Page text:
Visual Studio’s new Scrum 1.0 template is the perfect process template for agile managers. It combines a simple, flexible, and easy to use interface with powerful reports and work item types to help manage scrum-based projects.
The release of Visual Studio 2010 in April 2010 marked major changes to the popular development suite. Formerly referred to as Visual Studio Test System (VSTS), the suite was re-branded as Visual Studio Application Lifecycle Management (ALM). A key component of the suite is Team Foundation System (TFS) that provides a set of integrated tools for tracking source code changes, collecting data, managing projects, and reporting progress in a collaborative team environment.
One new feature of Team Foundation System is certified process templates. Process templates are used to drive the software development lifecycle. The certification program enforces a new standard for high quality templates that are not harmful, implement appropriate features, and include both training and customer support. The Visual Studio Scrum 1.0 template is a certified template used to help teams implement the scrum methodology within Visual Studio.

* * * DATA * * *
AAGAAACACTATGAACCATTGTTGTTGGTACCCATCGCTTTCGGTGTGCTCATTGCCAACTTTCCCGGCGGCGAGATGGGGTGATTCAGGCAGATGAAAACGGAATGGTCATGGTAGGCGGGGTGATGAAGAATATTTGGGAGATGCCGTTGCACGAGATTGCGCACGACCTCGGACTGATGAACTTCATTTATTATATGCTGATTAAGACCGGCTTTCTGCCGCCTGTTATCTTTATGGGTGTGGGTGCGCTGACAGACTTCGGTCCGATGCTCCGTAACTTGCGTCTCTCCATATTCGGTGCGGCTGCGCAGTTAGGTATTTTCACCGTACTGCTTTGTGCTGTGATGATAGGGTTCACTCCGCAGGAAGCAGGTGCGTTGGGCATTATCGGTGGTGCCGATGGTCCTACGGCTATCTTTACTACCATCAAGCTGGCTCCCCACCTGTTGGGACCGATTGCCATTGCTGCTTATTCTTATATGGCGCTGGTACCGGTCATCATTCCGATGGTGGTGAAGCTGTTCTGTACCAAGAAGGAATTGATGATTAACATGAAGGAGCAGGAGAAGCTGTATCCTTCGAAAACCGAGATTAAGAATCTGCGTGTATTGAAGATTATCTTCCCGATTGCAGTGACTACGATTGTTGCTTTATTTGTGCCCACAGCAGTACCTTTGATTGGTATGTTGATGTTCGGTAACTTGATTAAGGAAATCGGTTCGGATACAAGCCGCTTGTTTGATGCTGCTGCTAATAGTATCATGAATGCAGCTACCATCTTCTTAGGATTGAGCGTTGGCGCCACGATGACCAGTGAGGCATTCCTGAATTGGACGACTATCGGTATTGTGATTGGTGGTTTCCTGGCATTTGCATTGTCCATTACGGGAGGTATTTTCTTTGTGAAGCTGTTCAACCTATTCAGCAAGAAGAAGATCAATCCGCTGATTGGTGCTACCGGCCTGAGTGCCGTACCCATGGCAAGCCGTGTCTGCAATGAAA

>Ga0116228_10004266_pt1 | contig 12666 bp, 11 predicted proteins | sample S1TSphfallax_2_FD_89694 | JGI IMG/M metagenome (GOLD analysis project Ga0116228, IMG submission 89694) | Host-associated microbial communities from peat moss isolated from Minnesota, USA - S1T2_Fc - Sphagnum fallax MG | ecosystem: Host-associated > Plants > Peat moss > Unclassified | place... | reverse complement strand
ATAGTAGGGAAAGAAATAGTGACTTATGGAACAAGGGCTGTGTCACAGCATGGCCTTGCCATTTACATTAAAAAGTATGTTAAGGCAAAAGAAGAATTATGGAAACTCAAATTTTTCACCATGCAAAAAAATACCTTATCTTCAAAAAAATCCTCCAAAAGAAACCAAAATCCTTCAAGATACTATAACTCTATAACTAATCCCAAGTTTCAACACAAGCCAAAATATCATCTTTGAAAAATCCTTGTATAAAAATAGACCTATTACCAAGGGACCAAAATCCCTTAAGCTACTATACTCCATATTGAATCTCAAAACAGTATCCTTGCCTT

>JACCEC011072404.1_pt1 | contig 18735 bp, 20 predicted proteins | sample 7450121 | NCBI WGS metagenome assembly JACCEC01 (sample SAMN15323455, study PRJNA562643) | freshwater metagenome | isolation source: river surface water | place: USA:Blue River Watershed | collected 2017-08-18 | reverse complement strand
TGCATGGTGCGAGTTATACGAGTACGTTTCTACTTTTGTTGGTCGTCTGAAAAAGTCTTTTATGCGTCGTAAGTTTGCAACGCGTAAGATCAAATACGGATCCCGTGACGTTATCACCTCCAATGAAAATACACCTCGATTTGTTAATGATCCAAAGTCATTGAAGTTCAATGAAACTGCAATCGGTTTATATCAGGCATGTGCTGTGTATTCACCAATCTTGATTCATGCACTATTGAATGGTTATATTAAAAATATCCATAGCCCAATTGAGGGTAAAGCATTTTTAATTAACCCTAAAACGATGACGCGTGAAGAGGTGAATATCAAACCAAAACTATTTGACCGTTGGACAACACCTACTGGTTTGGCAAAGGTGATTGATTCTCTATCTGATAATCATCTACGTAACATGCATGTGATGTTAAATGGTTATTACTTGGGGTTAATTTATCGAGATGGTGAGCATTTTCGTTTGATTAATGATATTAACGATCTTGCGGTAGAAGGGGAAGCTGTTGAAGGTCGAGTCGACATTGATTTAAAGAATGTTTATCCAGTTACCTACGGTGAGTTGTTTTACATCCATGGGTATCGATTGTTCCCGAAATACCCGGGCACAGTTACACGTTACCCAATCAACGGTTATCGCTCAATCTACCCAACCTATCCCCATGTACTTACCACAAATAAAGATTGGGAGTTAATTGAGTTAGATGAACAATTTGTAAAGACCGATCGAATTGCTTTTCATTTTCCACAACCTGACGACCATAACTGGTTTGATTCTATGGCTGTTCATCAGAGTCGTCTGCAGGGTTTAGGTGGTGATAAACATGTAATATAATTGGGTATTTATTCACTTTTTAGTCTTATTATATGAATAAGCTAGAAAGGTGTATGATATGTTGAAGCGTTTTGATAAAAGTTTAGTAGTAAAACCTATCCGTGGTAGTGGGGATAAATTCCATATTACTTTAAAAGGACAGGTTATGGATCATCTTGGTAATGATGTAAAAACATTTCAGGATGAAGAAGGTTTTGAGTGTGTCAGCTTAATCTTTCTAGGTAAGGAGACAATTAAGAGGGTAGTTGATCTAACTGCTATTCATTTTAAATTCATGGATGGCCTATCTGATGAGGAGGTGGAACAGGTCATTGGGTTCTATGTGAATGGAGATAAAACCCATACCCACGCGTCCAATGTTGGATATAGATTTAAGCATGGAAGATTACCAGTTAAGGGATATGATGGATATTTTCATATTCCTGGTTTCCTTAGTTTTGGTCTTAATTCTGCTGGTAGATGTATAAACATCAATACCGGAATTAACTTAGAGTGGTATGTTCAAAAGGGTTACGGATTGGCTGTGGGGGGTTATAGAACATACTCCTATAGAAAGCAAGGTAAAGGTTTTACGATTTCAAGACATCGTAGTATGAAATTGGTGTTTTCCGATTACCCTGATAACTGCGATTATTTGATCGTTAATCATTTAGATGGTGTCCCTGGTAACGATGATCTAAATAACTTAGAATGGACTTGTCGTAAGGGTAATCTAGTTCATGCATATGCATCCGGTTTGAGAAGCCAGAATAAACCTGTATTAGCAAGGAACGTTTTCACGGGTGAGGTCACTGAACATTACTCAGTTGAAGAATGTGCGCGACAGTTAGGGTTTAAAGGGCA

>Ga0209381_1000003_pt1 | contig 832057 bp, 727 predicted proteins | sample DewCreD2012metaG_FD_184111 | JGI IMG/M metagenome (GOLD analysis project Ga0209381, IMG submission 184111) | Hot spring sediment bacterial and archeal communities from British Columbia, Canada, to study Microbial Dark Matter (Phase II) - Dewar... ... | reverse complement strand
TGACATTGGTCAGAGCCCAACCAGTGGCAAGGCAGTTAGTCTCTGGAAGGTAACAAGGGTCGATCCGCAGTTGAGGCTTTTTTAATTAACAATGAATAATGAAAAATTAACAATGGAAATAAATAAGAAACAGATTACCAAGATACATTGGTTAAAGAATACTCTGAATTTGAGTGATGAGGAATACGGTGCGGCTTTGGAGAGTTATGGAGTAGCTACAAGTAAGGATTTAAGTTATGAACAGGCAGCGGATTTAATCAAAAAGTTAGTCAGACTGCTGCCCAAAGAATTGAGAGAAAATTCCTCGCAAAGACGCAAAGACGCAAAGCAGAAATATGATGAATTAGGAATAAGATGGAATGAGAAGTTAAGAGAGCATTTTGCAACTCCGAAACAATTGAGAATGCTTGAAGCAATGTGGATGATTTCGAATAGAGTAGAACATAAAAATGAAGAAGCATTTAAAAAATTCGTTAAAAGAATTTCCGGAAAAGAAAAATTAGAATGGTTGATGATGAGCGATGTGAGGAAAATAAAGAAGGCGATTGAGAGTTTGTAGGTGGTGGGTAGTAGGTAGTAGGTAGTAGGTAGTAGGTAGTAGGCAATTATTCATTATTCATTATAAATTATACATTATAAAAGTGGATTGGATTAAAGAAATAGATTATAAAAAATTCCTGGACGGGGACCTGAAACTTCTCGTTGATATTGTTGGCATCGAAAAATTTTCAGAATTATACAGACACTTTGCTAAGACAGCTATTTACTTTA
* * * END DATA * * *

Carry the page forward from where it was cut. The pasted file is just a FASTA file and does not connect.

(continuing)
Scrum provides a framework to develop complex products and is an agile methodology. It employs an iterative, incremental approach to help optimize predictions and control risk. Scrum teams drive the scrum process. The ScrumMaster ensures the process is understood and followed. The Product Owner ensures the team provides value to the business users. The Team does the actual scrum work.
Scrums are broken into “time-boxes” to help manage predictability and control risk during the project. A product release is broken into smaller sprints, and each sprint includes a daily scrum meeting. A product backlog of all desired features is used to drive releases, and certain items are moved into the sprint backlog for specific sprints. Burndown reports then track the progress of items within sprints and releases, and supply a velocity measurement that indicates how fast the team can tackle backlog items.